Lymph node metastasis is the most common metastatic model of gastric and colon cancers. With the development of surgery in the management of these cancers, laparoscopic surgery, by virtue of its short-term minimally invasive advantages and long-term safety, has been confirmed as an early alternative for gastric and colon cancers by several clinical randomized controlled trials and meta-analyses [9, 10]. However, in the case of advanced tumors, the use of laparoscopy is still controversial . In addition, MAGIC, FNCLCC, and FFCD studies 12,13 report that preoperative chemotherapy can not only play a role in reducing the period, but also prolong survival. Therefore, preoperative evaluation of lymph node metastasis is crucial in improving the surgical outcomes and reducing the extent of damage caused to patients.
Currently, clinical laparoscopy and pathological biopsy are the gold standards for treatment, however, the degree of trauma caused by these procedures render them less desirable. Therefore, non-invasive diagnosis models have a good scope for further exploration. CT and MRI are the most common techniques used to predict lymph node metastases. However, the sensitivity of CT and MRI was only 50% in the determination of metastasis of lymph nodes that were 5 mm or smaller . While Pet-CT can assess the involvement of lymph nodes and distant organs in tumor patients , its high cost outweighs its popularity. Therefore, there is an urgent need to develop a more effective method for the preoperative diagnosis of lymph node metastasis in patients with gastric and colon cancers.
Preoperative serum markers are commonly used in predicting lymph node metastasis of gastrointestinal tumors. In the current treatment scenario, serum tumor markers are most commonly used, but they have not been widely adopted owing to their low sensitivity and specificity. Some researchers  use a combination of several markers to improve the sensitivity of diagnoses (96.3%) and specificities (69.8%), however, there are only few such clinical studies that are relevant. In addition, increasing attention has been paid to the relationship between a tumor and the body’s inflammatory response .Chronic inflammatory response induces lymphocyte to infiltrate into the tumor, and consequently, into the surrounding tissues, thus increasing the chances of metastases. Studies have shown that PLR and NLR contribute to the diagnoses and prognoses of malignant tumors . In our study, CA125 (OR = 2.660, P = 0.032) and PLR (OR = 3.896, P = 0.008) were independent risk factors for lymph node metastasis in patients with colon cancer, but not for gastric cancer. Apparently, these variables could not be used exclusively in predicting lymph node metastasis in all patients.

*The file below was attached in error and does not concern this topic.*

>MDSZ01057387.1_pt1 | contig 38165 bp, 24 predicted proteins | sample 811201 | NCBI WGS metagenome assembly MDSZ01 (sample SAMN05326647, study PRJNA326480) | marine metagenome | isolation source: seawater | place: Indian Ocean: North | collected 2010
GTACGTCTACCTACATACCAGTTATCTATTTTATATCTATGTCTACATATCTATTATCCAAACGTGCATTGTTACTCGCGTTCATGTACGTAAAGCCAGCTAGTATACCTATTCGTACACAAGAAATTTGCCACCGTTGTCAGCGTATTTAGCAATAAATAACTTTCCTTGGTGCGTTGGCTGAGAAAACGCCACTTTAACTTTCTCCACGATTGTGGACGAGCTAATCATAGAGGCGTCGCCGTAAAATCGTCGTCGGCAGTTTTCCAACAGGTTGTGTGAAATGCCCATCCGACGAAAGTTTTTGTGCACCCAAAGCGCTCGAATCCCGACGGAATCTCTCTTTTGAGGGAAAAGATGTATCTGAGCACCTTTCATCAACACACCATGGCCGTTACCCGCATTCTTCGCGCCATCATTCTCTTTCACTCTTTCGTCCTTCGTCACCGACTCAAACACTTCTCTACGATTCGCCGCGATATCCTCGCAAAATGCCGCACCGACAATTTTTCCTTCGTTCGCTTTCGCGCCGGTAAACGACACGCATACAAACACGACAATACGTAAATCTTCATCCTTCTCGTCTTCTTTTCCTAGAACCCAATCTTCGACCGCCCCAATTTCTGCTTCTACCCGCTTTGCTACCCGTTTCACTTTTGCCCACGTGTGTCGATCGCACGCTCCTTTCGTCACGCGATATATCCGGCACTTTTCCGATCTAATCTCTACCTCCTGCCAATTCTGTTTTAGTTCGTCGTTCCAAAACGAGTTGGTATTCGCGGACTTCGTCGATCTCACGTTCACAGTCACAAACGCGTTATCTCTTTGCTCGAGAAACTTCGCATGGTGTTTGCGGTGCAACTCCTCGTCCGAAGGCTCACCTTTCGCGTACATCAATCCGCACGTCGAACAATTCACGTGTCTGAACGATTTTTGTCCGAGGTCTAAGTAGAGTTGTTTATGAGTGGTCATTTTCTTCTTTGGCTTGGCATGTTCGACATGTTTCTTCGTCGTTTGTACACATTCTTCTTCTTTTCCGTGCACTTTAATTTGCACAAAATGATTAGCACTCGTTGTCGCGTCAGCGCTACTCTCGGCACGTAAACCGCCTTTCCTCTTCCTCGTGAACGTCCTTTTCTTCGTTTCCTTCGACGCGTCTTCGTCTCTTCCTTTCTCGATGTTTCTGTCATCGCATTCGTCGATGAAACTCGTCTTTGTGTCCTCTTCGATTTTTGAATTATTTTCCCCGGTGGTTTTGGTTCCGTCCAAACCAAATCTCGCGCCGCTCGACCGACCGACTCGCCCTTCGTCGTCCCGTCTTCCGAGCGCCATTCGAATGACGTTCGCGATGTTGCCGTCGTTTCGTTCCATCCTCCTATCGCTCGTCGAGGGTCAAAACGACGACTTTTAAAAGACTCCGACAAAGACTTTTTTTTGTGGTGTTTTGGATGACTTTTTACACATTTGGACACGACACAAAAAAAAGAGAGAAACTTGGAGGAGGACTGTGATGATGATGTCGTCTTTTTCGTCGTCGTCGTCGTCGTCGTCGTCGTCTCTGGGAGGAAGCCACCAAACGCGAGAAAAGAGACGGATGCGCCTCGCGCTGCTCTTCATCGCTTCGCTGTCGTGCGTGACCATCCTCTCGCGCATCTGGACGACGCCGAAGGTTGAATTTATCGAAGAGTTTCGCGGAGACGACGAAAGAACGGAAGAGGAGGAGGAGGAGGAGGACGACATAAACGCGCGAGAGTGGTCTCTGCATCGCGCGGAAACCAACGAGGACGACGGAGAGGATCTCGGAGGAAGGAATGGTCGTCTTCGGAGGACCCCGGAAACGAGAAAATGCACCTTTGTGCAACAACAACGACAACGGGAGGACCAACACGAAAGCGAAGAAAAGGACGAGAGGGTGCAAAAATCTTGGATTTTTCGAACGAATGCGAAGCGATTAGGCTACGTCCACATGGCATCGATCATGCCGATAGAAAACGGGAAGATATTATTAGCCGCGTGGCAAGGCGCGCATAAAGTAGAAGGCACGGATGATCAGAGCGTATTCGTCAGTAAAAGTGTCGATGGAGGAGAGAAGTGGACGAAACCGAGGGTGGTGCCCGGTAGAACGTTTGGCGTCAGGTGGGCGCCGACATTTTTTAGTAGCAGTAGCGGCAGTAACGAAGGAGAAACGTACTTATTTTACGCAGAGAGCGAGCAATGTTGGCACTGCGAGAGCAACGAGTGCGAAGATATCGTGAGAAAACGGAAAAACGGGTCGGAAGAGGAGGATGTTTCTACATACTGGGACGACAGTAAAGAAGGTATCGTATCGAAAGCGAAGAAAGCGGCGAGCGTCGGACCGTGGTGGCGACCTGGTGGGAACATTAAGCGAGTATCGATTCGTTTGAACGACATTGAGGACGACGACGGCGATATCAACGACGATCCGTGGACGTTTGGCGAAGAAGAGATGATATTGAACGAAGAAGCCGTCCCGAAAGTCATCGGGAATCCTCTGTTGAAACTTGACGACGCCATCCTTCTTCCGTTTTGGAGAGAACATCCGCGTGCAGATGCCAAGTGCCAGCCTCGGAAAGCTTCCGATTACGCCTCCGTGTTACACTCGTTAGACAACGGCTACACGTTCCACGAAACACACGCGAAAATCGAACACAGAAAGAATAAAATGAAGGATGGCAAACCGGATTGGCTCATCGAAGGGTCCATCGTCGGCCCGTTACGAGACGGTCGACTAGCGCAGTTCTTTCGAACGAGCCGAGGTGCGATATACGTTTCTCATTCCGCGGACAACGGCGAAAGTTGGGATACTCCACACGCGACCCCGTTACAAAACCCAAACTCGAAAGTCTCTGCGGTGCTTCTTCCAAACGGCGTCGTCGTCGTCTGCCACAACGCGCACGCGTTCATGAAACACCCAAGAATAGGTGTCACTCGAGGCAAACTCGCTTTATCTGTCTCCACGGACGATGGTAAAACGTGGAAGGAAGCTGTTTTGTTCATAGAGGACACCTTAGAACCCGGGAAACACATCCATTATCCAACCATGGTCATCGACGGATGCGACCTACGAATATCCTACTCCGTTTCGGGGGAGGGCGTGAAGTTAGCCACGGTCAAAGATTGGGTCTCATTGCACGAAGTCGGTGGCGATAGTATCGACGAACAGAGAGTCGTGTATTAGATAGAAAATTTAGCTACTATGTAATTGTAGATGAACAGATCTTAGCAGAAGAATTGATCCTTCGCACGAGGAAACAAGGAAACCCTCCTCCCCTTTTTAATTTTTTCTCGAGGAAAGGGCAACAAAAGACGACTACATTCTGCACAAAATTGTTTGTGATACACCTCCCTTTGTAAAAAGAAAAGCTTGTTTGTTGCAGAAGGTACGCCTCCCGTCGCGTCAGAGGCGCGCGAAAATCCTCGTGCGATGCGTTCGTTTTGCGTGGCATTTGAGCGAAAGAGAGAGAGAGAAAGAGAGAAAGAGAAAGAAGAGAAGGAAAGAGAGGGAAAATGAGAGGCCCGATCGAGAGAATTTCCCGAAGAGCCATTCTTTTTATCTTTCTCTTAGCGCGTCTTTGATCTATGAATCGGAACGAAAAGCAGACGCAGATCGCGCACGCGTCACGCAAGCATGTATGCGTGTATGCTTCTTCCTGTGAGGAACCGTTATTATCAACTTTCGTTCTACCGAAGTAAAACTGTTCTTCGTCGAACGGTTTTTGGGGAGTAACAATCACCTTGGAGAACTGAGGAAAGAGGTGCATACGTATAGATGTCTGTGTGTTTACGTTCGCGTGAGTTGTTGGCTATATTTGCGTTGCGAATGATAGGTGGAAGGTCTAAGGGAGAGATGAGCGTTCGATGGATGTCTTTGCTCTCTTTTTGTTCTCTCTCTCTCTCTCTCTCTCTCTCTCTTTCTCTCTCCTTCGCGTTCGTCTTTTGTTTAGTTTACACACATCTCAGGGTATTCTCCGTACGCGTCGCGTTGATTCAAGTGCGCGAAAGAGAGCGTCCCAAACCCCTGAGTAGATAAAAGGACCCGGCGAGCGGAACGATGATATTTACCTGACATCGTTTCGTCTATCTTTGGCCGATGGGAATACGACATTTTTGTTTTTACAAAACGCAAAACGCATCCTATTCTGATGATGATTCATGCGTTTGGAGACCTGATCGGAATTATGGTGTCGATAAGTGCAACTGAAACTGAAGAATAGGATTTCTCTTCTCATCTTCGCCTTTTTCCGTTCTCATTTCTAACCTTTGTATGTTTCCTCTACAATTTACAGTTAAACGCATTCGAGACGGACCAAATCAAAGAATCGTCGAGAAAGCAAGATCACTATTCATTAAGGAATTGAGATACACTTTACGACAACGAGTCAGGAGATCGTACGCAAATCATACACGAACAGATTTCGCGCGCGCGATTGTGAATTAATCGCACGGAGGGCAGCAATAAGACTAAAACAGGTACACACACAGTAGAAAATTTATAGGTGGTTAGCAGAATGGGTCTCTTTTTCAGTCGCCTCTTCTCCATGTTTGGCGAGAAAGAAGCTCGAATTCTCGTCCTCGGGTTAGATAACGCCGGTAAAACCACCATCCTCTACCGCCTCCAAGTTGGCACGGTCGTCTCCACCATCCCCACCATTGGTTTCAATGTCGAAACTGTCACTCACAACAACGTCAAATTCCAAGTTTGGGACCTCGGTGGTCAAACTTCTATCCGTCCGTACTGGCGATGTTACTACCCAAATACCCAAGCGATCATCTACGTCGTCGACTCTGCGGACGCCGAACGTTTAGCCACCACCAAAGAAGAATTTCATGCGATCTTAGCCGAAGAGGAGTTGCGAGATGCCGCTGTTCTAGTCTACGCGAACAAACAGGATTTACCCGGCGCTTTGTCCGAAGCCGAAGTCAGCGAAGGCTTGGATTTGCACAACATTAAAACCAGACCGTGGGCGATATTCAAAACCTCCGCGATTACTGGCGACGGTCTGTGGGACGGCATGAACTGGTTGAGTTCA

With the development and use of immunohistochemistry, it is possible to predict the metastasis of lymph node tumors more accurately. Li found that the metastasis rate was higher in patients with T4 stage gastric cancer, with a lower degree of differentiation, and Borrmann type Ⅲ + Ⅳ . In addition, a study  found that the gross type, pathological grade, and invasion depth were risk factors for lymph node metastasis in colon cancer. These clinicopathological features can be confirmed by preoperative endoscopic examinations. Therefore, we attempted to analyze the relationship between clinicopathologic features and lymph node metastasis in gastric and colon cancers.